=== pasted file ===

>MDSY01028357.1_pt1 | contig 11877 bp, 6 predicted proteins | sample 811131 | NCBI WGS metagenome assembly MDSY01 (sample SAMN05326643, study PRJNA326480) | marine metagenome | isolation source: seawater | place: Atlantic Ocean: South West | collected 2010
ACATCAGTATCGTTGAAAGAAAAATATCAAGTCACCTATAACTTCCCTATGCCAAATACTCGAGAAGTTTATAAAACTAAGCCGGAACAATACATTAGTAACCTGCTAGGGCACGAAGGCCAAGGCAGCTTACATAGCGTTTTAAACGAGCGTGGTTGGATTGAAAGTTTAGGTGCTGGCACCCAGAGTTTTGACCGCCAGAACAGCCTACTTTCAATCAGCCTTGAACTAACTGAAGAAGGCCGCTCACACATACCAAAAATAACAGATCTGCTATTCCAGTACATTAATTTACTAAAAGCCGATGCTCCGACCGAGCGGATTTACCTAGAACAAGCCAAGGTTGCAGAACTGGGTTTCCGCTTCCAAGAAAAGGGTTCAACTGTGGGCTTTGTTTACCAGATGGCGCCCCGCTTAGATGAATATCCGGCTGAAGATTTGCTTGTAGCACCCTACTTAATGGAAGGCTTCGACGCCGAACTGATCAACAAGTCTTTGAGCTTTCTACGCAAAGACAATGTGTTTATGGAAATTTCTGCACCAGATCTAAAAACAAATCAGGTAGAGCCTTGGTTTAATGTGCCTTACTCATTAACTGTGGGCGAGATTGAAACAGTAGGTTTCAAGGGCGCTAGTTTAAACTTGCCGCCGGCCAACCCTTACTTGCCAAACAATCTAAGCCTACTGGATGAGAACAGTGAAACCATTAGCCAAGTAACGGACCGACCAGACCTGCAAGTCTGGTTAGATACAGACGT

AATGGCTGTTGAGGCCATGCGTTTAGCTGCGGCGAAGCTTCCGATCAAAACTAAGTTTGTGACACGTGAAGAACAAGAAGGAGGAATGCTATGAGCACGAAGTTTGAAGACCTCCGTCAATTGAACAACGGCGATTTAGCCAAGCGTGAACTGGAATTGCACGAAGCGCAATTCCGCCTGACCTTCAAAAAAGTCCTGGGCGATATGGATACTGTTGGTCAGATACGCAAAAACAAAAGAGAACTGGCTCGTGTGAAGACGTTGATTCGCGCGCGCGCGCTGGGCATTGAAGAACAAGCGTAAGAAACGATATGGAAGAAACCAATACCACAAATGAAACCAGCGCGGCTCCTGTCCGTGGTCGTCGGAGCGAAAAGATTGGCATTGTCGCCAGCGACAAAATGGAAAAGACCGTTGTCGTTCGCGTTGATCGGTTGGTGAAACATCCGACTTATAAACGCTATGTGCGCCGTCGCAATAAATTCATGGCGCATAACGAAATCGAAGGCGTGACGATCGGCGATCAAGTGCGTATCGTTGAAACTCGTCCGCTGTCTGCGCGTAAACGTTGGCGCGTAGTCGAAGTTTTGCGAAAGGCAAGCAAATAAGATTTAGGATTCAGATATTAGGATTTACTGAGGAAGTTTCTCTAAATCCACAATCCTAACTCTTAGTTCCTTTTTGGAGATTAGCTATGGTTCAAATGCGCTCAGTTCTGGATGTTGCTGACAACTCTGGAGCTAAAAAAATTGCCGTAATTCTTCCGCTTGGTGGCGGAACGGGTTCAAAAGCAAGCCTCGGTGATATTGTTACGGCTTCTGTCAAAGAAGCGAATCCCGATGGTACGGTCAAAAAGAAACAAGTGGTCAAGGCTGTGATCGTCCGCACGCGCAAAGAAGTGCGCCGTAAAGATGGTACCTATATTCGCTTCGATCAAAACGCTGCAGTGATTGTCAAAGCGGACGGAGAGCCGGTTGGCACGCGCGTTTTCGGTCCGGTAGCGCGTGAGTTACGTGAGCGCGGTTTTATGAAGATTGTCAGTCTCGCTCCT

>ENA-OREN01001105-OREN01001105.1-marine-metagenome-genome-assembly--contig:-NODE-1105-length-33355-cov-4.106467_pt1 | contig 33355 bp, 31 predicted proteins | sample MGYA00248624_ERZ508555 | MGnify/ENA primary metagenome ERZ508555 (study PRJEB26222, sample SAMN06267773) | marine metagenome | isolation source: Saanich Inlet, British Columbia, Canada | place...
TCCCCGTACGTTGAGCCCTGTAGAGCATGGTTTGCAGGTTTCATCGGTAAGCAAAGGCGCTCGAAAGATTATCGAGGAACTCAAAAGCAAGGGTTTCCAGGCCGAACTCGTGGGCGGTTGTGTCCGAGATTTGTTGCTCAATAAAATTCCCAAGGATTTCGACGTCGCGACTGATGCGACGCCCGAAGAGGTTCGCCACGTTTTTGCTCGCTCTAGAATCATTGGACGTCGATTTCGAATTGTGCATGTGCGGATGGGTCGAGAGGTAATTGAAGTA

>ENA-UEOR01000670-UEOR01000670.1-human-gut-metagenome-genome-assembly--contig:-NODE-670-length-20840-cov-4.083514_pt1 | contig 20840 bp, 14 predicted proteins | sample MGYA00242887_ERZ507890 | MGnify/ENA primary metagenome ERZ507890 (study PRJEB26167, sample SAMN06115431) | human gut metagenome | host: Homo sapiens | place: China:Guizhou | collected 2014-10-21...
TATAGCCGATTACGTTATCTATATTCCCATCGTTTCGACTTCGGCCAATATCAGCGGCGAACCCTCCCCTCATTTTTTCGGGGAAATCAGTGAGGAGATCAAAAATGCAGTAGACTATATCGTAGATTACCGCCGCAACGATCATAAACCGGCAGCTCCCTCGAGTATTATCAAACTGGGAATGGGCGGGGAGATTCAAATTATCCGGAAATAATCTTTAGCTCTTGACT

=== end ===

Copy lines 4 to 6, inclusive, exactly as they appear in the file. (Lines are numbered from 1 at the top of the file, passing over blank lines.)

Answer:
>ENA-OREN01001105-OREN01001105.1-marine-metagenome-genome-assembly--contig:-NODE-1105-length-33355-cov-4.106467_pt1 | contig 33355 bp, 31 predicted proteins | sample MGYA00248624_ERZ508555 | MGnify/ENA primary metagenome ERZ508555 (study PRJEB26222, sample SAMN06267773) | marine metagenome | isolation source: Saanich Inlet, British Columbia, Canada | place...
TCCCCGTACGTTGAGCCCTGTAGAGCATGGTTTGCAGGTTTCATCGGTAAGCAAAGGCGCTCGAAAGATTATCGAGGAACTCAAAAGCAAGGGTTTCCAGGCCGAACTCGTGGGCGGTTGTGTCCGAGATTTGTTGCTCAATAAAATTCCCAAGGATTTCGACGTCGCGACTGATGCGACGCCCGAAGAGGTTCGCCACGTTTTTGCTCGCTCTAGAATCATTGGACGTCGATTTCGAATTGTGCATGTGCGGATGGGTCGAGAGGTAATTGAAGTA

>ENA-UEOR01000670-UEOR01000670.1-human-gut-metagenome-genome-assembly--contig:-NODE-670-length-20840-cov-4.083514_pt1 | contig 20840 bp, 14 predicted proteins | sample MGYA00242887_ERZ507890 | MGnify/ENA primary metagenome ERZ507890 (study PRJEB26167, sample SAMN06115431) | human gut metagenome | host: Homo sapiens | place: China:Guizhou | collected 2014-10-21...